Via Deutsche Welle

A German physics student told DW he was asked to leave India by immigration authorities on Monday due to his engagement with student protests in Chennai.

“After the Nazi era, many people claimed not to have known anything about genocides or atrocities or stated that they were only passive,” said Jakob Lindenthal. “Therefore I see it as a duty to learn from these lessons and not only watch when things happen that one believes to be the stepping stones to a possibly very dangerous development.”

Over the past week, hundreds of thousands of students across India have protested against a proposed law that would provide citizenship opportunities for non-Muslim migrants from Afghanistan, Bangladesh and Pakistan.

Activists have called the bill discriminatory, saying it forms part of a government campaign aimed at disenfranchising Indian Muslims. However, Prime Minister Narendra Modi has rejected such claims.

Read more: India’s Modi isn’t alone in blocking internet amid protests

‘We have been there’

In photos circulated by Indian media, Lindenthal held a placard equating the Indian government’s practices with those of Nazi Germany. It read: “1933 to 1945 — we have been there.”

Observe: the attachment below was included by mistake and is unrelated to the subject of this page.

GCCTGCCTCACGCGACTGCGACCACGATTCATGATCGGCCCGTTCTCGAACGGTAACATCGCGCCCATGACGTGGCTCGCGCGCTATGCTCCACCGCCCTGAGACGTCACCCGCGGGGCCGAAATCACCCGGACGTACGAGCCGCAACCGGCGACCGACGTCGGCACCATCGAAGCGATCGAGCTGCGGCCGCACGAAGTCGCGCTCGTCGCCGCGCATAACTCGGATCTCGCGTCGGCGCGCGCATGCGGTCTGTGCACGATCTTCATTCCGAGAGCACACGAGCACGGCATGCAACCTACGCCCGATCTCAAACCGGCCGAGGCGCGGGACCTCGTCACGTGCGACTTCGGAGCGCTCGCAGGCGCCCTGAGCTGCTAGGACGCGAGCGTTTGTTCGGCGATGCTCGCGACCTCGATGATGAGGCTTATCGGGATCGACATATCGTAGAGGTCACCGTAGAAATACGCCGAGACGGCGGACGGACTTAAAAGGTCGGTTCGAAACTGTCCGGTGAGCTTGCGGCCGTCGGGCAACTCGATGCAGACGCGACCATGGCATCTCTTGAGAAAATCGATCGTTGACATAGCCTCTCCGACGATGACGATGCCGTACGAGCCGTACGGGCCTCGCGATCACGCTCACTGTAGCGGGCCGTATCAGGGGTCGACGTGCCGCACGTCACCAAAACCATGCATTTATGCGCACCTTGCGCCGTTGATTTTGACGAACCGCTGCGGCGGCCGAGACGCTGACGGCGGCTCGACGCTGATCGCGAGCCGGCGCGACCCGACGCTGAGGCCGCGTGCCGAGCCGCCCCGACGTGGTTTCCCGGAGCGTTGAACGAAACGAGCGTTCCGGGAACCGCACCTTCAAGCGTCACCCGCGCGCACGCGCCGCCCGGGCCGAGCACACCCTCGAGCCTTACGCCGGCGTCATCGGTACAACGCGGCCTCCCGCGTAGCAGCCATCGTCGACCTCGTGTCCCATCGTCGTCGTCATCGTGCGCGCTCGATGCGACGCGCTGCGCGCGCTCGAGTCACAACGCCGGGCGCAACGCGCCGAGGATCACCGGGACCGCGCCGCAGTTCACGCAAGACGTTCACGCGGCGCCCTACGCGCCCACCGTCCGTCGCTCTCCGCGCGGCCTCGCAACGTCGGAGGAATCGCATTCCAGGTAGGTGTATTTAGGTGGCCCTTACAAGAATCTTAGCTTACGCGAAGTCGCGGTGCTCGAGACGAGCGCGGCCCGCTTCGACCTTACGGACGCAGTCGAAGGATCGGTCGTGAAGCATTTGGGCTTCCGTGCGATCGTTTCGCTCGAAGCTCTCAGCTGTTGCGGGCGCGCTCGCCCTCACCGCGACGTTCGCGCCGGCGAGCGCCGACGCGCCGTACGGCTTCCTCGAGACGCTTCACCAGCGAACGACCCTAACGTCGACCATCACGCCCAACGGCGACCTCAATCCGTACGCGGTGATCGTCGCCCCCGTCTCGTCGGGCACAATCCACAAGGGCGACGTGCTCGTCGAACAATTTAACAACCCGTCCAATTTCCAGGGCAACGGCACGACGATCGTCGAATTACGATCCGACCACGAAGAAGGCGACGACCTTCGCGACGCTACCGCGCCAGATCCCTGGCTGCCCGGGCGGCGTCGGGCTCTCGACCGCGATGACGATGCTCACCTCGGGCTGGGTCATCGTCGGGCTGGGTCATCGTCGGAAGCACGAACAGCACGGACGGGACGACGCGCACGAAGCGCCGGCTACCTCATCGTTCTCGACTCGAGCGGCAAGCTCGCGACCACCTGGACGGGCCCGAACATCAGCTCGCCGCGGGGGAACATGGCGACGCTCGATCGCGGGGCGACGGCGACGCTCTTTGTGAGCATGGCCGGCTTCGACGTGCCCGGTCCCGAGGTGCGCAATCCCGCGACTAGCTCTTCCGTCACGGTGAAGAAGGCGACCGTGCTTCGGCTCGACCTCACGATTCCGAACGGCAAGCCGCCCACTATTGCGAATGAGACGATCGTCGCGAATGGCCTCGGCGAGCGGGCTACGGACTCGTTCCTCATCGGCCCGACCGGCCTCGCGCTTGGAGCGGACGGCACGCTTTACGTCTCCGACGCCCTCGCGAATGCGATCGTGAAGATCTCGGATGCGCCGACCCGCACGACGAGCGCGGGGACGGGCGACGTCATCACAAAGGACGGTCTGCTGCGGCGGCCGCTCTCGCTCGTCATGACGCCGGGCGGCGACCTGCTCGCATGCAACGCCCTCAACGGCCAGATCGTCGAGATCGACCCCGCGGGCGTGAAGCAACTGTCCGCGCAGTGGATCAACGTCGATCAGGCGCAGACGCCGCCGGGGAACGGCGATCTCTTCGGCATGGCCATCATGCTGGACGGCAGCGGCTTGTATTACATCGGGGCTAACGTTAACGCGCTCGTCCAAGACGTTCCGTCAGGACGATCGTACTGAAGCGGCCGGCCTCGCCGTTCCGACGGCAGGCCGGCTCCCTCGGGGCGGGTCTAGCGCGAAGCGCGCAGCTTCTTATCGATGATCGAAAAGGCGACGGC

“I felt the gratefulness of many people in the protest for the solidarity from a foreigner, so I wanted to give them at least my moral support again after having attended the protest march on the campus of IIT Madras,” Lindenthal told DW.

When asked what he would do next, he said he would like “to return safely and without disturbance and celebrate Christmas with my family,” then “consider possible options to return to India to continue my studies.” He is still waiting to leave India for Germany.

“As a backup plan, which I deem the most likely to happen, I will return to TU Dresden and try to catch up with the courses of the winter semester, take the experience as a lesson and implement my understanding of it in my political activities for the Green Party of Germany.”

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‘Solidarity’

ChintaBAR, a left-leaning student body at the IIT Madras in Chennai, voiced solidarity with Lindenthal in a post of Twitter.

“ChintaBAR extend solidarity and gratitude to Jakob Lindenthal, for being part of struggles to protect the rights of people in this country and his concern for humanity,” it said.

The German Foreign Office told DW that the German Consulate General in Chennai was “in contact with the person concerned before his departure.” 

Read more: Opinion: India’s new citizenship act is unconstitutional

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